“My family has a strong connection with Karachi, and probably accounted for most of the very small community of European Jews there. My great-grandfather, Simon Wyse, ran the Great Western Hotel, and my grandparents ran the Killarney Hotel there. The Killarney was first housed in a building that later served as the Russian Consulate which, I believe, has been restored as part of the Bay View School.
In the early 1930’s the hotel moved to a ‘palace’ built by a Parsi entrepreneur and was renamed the ‘Killarney Hotel, Marder’s Palace’. The building was, unfortunately, demolished in the 1970s. In its place stands the modern Sheraton Hotel.
My father grew up in Karachi before going to school in England, and went back in 1939 to serve in the Indian Army during the War. He now lives in the UK. One of his aunts married Moses Somake, an Iraqi Jew who, I have learnt, was one of Karachi’s leading architects. One of his buildings is the Flagstaff House that later became the home of Mohammad Ali Jinnah.”
Unfortunately, I have never had the opportunity to visit Karachi, but have heard many of my father’s and grandparents’ stories. I am in touch with many of our relatives, including Somake’s descendents.
The Beni-Israel Community of India in 19th Century
The Beni-Israel possess no historical documents peculiar to themselves; they have no charters granted by native princes, which are often a source of curious information. Their ancestors, they say, came to the coasts of India, from a country to the northward, about eighteen hundred years ago. They were in number seven men, and seven women, who were saved from a watery grave, on the occasion of a shipwreck, which took place near Chaul, about thirty miles to the south-east of Bombay. The place where they found a refuge, is named Navagaun, which is now part of Mumbai. They and their descendants met with considerable favour from the native princes, though they conceived themselves to be sometimes forced to conceal their principles. As they increased, they spread themselves among the villages of the Konkan, particularly those near the coast, and lying between the Bankot river (Savitri river), and the road which traverses the country between Panwel, and the Bhor Ghat. In this locality, and also in Bombay, in which they began to settle after it came into the possession of the British, their descendants and buildings are still to be found.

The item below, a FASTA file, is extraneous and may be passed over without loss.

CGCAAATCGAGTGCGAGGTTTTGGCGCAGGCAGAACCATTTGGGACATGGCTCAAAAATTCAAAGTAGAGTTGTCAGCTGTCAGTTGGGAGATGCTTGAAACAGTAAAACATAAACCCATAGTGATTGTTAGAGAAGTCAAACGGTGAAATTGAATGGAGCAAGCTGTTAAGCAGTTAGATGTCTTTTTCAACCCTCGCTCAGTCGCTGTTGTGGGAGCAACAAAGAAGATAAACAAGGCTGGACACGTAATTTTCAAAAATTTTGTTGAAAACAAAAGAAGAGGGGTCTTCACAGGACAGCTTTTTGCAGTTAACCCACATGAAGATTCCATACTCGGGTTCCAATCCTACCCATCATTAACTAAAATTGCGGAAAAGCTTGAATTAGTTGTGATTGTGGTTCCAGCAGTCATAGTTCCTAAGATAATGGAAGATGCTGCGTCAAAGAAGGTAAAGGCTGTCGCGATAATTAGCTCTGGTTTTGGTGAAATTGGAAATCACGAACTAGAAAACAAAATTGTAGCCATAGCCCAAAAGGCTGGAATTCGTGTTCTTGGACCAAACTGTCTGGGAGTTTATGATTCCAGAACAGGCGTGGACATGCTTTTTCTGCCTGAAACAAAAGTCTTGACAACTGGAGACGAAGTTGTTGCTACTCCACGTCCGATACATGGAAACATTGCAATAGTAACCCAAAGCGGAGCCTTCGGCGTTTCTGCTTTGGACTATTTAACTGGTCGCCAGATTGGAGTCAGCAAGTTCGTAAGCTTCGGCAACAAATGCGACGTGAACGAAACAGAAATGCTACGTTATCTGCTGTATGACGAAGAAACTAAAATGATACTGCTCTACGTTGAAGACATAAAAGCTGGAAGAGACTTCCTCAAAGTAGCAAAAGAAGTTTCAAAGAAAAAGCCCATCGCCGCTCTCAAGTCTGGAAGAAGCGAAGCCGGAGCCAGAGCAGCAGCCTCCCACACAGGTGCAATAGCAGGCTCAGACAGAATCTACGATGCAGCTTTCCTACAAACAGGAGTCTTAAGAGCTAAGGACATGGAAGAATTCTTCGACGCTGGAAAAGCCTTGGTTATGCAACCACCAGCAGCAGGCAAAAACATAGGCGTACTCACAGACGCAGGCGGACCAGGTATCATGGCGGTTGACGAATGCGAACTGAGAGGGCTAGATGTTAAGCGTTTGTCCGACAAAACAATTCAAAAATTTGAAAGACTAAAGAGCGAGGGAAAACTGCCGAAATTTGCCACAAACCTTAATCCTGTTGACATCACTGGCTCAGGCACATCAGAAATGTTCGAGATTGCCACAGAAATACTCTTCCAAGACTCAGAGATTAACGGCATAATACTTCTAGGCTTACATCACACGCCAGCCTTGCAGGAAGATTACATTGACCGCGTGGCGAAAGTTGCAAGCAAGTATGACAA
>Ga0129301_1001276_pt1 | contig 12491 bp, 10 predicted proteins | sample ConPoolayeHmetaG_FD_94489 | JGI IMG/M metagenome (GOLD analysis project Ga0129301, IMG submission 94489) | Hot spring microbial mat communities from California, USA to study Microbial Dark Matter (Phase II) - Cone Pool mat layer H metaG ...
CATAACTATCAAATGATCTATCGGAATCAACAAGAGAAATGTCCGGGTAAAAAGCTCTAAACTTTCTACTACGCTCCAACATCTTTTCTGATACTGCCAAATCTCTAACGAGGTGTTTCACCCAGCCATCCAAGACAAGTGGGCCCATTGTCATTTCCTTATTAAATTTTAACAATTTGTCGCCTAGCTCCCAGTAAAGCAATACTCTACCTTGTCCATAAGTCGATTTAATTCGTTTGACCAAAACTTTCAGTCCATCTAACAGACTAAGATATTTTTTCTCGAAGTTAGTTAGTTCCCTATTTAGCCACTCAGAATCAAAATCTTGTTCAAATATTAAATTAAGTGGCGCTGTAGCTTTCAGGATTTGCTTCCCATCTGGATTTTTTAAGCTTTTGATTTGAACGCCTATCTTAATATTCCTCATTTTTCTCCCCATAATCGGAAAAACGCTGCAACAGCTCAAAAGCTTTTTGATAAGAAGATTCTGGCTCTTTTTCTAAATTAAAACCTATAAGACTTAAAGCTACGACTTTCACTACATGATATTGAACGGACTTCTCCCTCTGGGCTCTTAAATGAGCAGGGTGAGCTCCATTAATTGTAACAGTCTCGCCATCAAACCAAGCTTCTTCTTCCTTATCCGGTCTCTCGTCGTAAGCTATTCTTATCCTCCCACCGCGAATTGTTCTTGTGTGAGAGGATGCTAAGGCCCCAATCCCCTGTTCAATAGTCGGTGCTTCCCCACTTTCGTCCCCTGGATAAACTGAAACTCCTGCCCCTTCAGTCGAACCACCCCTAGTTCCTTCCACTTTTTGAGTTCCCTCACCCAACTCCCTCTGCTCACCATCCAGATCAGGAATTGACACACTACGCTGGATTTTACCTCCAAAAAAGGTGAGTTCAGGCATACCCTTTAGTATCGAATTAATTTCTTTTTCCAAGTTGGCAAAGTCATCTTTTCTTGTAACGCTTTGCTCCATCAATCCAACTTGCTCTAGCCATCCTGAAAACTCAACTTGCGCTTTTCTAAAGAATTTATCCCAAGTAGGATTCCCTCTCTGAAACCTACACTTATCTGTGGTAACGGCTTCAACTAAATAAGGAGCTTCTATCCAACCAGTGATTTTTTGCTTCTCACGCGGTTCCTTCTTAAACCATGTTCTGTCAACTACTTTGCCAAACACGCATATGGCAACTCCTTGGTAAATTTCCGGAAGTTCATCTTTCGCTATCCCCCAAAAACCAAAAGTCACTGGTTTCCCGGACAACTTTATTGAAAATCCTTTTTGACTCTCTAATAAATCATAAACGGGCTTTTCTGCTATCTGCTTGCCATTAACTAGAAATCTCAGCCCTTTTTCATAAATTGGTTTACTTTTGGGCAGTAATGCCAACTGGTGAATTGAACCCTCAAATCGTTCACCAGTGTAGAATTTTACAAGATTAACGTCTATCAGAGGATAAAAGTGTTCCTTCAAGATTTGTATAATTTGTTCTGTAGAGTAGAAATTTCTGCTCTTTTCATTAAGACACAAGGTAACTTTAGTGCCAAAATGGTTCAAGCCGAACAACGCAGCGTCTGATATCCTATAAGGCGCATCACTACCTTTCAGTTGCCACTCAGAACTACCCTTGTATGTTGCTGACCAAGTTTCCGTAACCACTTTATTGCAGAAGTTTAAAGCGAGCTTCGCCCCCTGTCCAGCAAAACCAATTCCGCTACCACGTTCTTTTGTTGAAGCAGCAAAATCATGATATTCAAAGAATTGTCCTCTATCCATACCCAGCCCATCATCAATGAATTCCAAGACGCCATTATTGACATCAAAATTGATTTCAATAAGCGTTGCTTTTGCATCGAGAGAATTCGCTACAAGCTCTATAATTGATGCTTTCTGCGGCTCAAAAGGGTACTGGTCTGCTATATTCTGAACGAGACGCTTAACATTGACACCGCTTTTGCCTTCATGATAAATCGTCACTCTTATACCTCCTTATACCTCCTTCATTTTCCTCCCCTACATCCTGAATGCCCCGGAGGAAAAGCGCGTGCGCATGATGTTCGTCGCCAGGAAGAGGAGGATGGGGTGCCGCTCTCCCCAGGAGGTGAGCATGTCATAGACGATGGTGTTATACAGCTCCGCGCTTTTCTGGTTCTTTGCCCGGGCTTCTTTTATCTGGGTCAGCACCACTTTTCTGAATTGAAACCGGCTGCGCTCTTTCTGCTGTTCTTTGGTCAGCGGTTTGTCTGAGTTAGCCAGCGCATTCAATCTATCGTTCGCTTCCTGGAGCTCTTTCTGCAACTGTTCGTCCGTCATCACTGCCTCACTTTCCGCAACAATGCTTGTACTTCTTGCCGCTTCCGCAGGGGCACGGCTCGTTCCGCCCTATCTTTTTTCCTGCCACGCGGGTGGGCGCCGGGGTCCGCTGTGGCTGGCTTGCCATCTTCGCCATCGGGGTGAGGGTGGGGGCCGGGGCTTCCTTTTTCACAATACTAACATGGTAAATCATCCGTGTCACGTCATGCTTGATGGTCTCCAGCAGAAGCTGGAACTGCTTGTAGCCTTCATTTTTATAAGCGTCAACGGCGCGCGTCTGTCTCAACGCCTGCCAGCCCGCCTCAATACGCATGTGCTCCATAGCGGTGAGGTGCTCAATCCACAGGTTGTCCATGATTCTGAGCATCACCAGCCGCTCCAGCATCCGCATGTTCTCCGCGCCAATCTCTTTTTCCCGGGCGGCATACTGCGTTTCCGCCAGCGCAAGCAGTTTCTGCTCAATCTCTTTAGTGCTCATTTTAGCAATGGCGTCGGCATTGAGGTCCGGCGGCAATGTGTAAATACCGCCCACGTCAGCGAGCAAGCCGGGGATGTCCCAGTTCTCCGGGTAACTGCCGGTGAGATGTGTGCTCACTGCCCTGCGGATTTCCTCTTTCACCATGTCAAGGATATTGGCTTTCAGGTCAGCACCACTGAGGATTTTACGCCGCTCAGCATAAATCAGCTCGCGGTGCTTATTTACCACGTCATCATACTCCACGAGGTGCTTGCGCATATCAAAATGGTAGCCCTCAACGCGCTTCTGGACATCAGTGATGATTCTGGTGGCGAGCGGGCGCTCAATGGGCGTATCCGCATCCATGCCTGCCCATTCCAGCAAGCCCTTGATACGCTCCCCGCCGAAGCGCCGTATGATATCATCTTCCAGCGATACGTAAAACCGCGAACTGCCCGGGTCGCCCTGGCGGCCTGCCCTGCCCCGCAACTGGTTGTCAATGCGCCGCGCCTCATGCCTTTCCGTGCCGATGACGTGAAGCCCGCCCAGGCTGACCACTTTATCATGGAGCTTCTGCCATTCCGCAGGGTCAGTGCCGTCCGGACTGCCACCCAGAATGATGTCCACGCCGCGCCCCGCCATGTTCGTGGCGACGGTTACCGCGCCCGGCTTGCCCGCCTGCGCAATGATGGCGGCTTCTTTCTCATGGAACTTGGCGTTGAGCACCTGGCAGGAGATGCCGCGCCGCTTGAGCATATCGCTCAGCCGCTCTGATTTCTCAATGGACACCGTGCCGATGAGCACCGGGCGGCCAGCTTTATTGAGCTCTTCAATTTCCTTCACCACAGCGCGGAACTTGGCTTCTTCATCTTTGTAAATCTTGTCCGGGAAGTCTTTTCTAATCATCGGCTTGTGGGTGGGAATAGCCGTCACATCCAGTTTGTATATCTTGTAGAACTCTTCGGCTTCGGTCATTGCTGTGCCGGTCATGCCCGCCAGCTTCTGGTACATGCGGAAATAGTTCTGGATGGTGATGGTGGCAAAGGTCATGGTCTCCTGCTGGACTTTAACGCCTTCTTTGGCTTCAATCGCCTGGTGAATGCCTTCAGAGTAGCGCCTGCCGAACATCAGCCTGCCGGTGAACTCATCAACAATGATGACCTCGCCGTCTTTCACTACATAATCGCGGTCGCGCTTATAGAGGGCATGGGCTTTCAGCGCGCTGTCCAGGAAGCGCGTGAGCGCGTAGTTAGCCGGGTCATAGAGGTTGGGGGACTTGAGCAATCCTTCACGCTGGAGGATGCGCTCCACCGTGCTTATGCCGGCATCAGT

In 1840, the population on this island amounted to about 1932 souls; in the English territories in the Konkan, to about 800; in the districts belonging to Angria, to 870, in certain villages below the ghat, of the Pant Sachiva (Bhor State), to 209; in the districts of the Habshi to 444; and, in the Bombay army, including women and children, to about 1000. These numbers, which amount altogether to 5255, I take principally from a census made under my own direction. They fall short of the general native estimate by nearly 3000, and possibly some houses may have been overlooked by the persons sent forth to collect information.